Jobless claims fall to lowest since April 2008, suggesting labor recovery growth

WASHINGTON ― New claims for unemployment benefits dropped last week to its lowest in more than 3-1/2 years, suggesting the labor market recovery was gaining speed.

Initial claims for state unemployment benefits dropped 4,000 to a seasonally adjusted 364,000, the Labor Department said. That was the lowest level since April 2008.

The economy has shown signs it is gaining steam as the year ends, although the recovery still could be derailed by any big flare up in Europe’s debt crisis. The economy also faces risks from the fight in Congress over extending special unemployment benefits and a payroll tax cut.

The prior week’s claims data was revised up to 368,000 from the previously reported 366,000.

Economists polled by Reuters had forecast claims rising to 375,000 last week.

The level of unemployment claims has fallen in recent weeks, and analysts say fewer layoffs means employers are probably more likely to hire.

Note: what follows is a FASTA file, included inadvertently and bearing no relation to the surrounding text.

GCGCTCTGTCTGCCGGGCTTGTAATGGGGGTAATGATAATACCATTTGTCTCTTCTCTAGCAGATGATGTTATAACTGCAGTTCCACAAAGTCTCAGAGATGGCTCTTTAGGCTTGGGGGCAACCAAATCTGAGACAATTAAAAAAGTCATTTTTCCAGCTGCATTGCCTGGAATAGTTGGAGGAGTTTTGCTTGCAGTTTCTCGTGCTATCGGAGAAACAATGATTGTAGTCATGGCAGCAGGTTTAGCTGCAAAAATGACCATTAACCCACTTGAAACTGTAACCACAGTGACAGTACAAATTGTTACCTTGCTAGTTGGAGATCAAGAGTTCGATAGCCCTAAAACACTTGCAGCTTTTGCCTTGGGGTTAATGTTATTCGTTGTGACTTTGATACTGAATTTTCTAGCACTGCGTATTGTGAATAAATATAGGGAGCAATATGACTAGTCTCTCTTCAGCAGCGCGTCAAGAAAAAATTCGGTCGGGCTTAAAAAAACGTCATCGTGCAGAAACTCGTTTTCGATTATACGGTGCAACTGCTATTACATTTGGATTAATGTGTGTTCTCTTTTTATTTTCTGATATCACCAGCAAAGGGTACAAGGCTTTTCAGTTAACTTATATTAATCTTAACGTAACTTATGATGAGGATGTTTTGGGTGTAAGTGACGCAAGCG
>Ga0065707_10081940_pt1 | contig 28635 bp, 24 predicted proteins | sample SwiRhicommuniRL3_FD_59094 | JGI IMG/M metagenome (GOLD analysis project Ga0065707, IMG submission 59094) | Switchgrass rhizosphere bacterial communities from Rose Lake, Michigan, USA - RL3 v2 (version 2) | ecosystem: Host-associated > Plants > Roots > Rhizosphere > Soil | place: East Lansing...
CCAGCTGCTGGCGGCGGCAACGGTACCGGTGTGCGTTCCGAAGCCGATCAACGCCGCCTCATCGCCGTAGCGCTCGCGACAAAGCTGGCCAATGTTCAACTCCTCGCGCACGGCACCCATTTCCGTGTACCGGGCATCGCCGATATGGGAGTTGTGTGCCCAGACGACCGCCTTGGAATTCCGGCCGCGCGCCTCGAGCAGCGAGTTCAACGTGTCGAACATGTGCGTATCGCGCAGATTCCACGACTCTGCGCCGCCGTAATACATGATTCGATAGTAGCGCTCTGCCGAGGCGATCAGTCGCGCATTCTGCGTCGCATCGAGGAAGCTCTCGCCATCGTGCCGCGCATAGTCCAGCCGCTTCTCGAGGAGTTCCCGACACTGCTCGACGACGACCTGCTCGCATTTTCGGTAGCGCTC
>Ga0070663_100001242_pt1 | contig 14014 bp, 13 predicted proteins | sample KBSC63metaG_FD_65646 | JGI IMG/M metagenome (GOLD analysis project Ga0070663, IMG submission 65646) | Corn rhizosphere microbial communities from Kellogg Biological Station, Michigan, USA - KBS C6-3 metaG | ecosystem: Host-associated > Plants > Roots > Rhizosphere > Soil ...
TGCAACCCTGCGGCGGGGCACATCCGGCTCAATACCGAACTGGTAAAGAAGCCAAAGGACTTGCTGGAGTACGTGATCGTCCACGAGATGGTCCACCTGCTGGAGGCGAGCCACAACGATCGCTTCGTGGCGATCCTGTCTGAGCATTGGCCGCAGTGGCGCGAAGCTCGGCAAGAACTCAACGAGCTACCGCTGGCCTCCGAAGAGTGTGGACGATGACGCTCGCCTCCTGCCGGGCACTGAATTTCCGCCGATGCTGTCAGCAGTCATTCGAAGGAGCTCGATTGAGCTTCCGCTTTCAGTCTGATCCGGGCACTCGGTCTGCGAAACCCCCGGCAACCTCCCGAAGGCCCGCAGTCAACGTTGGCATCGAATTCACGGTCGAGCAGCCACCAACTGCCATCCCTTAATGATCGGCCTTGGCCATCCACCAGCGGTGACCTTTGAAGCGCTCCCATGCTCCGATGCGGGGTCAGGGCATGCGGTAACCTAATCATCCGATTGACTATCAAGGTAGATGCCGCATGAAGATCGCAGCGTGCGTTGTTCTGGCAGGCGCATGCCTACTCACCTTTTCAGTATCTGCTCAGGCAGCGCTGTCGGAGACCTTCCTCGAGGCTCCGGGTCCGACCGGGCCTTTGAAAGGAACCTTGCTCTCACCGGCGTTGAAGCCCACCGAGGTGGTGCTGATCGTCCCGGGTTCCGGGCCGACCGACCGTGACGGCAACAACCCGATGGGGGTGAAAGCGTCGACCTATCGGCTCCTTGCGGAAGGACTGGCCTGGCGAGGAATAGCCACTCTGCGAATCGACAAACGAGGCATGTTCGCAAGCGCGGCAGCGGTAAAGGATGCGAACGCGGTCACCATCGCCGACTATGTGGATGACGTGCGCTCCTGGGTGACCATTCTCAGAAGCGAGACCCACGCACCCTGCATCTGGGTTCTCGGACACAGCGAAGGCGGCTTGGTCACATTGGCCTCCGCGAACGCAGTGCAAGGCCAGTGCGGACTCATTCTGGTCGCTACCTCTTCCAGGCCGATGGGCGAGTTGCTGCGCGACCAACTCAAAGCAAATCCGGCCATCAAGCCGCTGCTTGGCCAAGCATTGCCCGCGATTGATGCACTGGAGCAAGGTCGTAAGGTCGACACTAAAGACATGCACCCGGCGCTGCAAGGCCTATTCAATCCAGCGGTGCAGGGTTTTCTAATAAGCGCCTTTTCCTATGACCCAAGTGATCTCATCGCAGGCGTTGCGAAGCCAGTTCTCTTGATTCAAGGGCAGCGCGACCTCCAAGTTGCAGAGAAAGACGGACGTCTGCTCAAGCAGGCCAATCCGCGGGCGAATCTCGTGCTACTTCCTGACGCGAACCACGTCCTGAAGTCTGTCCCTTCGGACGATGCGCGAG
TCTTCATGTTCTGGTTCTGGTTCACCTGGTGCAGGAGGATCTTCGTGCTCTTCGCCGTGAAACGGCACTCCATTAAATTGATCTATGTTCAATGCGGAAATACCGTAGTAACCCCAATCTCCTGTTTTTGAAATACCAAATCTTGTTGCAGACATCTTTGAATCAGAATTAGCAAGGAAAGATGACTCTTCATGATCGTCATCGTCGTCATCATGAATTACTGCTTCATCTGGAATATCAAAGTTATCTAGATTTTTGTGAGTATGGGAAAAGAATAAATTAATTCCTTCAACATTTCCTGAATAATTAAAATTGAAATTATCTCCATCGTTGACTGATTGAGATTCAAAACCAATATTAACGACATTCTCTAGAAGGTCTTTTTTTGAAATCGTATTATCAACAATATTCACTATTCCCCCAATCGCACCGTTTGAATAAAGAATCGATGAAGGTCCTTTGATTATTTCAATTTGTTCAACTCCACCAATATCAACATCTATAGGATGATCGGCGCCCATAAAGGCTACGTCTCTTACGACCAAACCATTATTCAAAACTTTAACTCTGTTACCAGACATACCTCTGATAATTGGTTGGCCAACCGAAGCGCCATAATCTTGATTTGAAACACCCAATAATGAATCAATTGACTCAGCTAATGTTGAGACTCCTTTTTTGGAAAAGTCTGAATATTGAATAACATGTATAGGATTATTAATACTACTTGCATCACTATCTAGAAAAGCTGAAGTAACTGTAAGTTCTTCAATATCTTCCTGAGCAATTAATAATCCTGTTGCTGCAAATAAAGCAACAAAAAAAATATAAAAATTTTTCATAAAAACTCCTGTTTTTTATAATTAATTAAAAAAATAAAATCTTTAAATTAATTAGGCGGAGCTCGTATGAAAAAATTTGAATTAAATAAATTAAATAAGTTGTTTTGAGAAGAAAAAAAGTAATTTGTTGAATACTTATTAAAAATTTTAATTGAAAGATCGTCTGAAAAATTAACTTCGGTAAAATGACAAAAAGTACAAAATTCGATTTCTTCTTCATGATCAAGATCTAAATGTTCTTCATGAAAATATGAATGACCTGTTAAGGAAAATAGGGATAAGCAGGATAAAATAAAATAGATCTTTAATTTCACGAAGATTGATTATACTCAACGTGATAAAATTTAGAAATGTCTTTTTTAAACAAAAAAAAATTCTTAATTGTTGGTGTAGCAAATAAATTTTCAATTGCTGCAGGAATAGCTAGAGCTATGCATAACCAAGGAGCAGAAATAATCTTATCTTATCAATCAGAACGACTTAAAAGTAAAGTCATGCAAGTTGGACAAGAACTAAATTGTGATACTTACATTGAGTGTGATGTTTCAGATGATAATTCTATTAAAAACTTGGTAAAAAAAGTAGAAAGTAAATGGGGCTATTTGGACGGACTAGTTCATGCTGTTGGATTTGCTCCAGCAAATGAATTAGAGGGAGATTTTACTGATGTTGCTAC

Economists at Goldman Sachs said earlier in the week that weekly claims below 435,000 pointed to net monthly gains in jobs. Their research was based on figures available through October.

In November, the jobless rate dropped to a 2-1/2 year low of 8.6 percent. The Federal Reserve last week acknowledged an improvement in the jobs market, but said unemployment remained high and left the door open for further measures to help the economy.

A Labor Department official said claims were not estimated for any states, and that there was nothing unusual in the data.

The four-week moving average of claims, considered a better measure of labor market trends than the headline number, fell 8,000 to 380,250 — the lowest since June 2008.

The number of people still receiving benefits under regular state programs after an initial week of aid fell 79,000 to 3.546 million in the week ended Dec. 10.